When I answer “yes” to the second question, I am thinking that we have far too many small Anglican churches that fit the description of stagnant, dying churches. I am also thinking that these churches should not be kept on indefinite life support but should be allowed to die if they are unwilling to change their ways and become flourishing and healthy. What I am advocating is, in parenting and social work intervention, called “tough love.” We refuse to act as enablers and to rescue others from the consequences of their unhealthy behavior. An enabler is “a person who encourages or enables negative or self-destructive behavior in another.”

What has been my recent experience in small church ministry is that stagnant, dying churches, when they are given the choice between a leader who may be able to help them make a turnaround and a leader who will enable them to continue in their pattern of unhealthy behavior will chose the latter. The proclivity to chose enablers over healthier leaders is itself a part of their unhealthy behavior pattern. They prefer the status quo over change, even though maintaining the status quo will lead to the demise of the church.

What many small Anglican churches are suffering is a discipleship problem. They have an inadequate or distorted view of Christian discipleship. They may have never been taught a biblical understanding of discipleship. They may be facing a changing cultural landscape, demographic shifts, and a shrinking, aging base. But these factors, while they may present challenges, do not really account for the failure of these churches to thrive and grow. An insufficient grasp of what being followers of Jesus requires from them, however, does.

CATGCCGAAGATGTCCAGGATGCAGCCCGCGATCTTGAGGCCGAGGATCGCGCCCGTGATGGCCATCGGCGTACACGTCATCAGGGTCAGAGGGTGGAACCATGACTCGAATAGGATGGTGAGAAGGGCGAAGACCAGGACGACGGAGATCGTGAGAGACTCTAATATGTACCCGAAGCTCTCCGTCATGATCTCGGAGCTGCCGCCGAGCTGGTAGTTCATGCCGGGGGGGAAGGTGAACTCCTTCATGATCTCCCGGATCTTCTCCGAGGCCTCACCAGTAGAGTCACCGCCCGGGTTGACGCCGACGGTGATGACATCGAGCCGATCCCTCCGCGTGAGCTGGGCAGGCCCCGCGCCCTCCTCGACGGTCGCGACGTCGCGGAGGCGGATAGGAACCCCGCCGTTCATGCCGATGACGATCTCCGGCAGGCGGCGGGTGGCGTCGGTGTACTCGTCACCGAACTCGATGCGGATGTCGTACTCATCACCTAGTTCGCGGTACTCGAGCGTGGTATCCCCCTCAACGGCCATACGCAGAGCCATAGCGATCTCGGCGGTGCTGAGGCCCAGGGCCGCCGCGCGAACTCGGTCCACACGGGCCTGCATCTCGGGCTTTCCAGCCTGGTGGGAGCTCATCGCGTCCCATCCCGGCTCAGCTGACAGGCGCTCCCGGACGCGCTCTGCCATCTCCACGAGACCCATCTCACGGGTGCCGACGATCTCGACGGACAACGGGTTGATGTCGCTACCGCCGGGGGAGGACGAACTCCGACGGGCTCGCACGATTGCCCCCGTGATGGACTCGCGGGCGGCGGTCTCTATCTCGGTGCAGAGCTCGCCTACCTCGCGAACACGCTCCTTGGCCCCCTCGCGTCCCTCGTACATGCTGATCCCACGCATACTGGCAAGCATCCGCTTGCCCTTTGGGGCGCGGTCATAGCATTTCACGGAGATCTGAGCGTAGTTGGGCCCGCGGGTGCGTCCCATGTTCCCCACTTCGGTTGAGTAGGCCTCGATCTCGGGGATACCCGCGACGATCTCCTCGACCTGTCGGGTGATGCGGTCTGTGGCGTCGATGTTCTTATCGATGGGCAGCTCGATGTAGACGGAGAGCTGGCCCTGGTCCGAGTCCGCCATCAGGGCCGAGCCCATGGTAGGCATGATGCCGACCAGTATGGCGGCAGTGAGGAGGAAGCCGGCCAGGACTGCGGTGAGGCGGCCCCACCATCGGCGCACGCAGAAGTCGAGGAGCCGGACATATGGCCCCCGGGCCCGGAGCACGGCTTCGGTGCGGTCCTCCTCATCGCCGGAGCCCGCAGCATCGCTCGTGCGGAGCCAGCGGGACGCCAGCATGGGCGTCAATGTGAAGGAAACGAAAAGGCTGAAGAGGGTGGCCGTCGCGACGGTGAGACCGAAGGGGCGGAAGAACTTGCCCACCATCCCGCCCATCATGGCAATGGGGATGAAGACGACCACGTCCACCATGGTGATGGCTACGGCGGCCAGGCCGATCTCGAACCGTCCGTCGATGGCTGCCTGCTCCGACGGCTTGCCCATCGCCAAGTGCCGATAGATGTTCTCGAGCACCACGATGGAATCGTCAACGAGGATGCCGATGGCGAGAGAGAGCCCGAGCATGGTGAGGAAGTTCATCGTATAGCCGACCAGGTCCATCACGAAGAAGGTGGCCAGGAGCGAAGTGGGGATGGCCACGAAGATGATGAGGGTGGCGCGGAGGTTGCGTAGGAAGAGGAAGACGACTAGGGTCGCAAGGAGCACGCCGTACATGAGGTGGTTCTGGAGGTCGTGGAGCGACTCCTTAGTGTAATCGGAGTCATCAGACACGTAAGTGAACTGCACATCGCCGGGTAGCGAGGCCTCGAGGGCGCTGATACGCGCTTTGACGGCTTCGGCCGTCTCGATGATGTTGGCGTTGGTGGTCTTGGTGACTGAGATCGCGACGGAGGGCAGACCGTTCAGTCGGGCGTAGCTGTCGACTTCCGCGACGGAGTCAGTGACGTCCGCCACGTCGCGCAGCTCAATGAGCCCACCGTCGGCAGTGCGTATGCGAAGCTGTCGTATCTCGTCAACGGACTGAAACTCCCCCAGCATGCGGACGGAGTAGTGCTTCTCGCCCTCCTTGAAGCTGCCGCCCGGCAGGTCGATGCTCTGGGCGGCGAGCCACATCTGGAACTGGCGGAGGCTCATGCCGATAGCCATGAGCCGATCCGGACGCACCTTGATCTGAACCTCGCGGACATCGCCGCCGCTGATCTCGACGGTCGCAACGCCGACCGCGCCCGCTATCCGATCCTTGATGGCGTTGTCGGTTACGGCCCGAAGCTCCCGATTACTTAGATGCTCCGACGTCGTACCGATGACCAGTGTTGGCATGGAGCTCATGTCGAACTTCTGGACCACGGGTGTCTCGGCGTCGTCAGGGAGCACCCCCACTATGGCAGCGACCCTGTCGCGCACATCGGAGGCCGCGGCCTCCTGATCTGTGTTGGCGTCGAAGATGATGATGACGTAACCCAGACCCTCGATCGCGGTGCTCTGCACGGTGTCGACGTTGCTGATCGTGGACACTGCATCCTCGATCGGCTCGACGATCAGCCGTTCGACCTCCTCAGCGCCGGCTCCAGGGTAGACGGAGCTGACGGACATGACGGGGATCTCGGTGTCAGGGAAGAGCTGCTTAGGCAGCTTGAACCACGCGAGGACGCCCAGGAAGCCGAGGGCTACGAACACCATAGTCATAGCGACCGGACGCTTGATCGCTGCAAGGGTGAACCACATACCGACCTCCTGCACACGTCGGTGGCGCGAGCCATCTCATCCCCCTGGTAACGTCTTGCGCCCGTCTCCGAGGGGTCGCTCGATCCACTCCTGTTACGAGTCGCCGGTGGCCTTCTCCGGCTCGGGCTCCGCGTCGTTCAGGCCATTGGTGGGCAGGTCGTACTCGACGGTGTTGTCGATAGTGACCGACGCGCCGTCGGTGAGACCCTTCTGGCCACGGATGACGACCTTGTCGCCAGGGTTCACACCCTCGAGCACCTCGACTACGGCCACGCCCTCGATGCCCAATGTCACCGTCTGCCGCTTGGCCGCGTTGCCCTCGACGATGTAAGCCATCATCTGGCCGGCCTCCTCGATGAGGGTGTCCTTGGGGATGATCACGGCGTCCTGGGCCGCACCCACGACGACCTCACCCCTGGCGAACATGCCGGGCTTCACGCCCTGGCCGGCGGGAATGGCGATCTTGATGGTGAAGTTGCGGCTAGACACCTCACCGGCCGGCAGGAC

Jesus himself places a strong emphasis on following him. Trusting him, abiding in his words, and obeying his commandments are an integral part of his message. Those who do, enter the Kingdom of God.

Having water poured on us at baptism, hands laid on us at confirmation, and eating the bread and drinking the cup at the Lord’s Supper does not make us a disciple. Acceptance of the lordship of Jesus as God’s only begotten Son and his Anointed One does. We show our acceptance of his lordship, when we live our lives in accordance with his teaching and example. As my grandmother was wont to remind me as a child, “actions speak louder than words.”

Only when we are living with Jesus as the lord over our lives do we manifest the grace that we may have received at our baptism and in the Lord’s Supper. As the seventeenth century Anglican divine Richard Hooker warned, “all receive not the grace of God which receive the sacraments of his grace.”

You Can’t Love Jesus Without Loving His Church

Have you ever heard someone say, “I am into Jesus, but not the church”?

My first encounter with “Jesus, yes; church, no” theology came as a newly-minted pastor. My wife and I were hosting an open house in the church parsonage. About half-a-dozen young families attended, and all was going as planned until I began to talk about church membership. One gentleman in attendance pressed me on the topic, arguing the concept was unbiblical. I squirmed and tried to answer. Undaunted, he continued to press his case.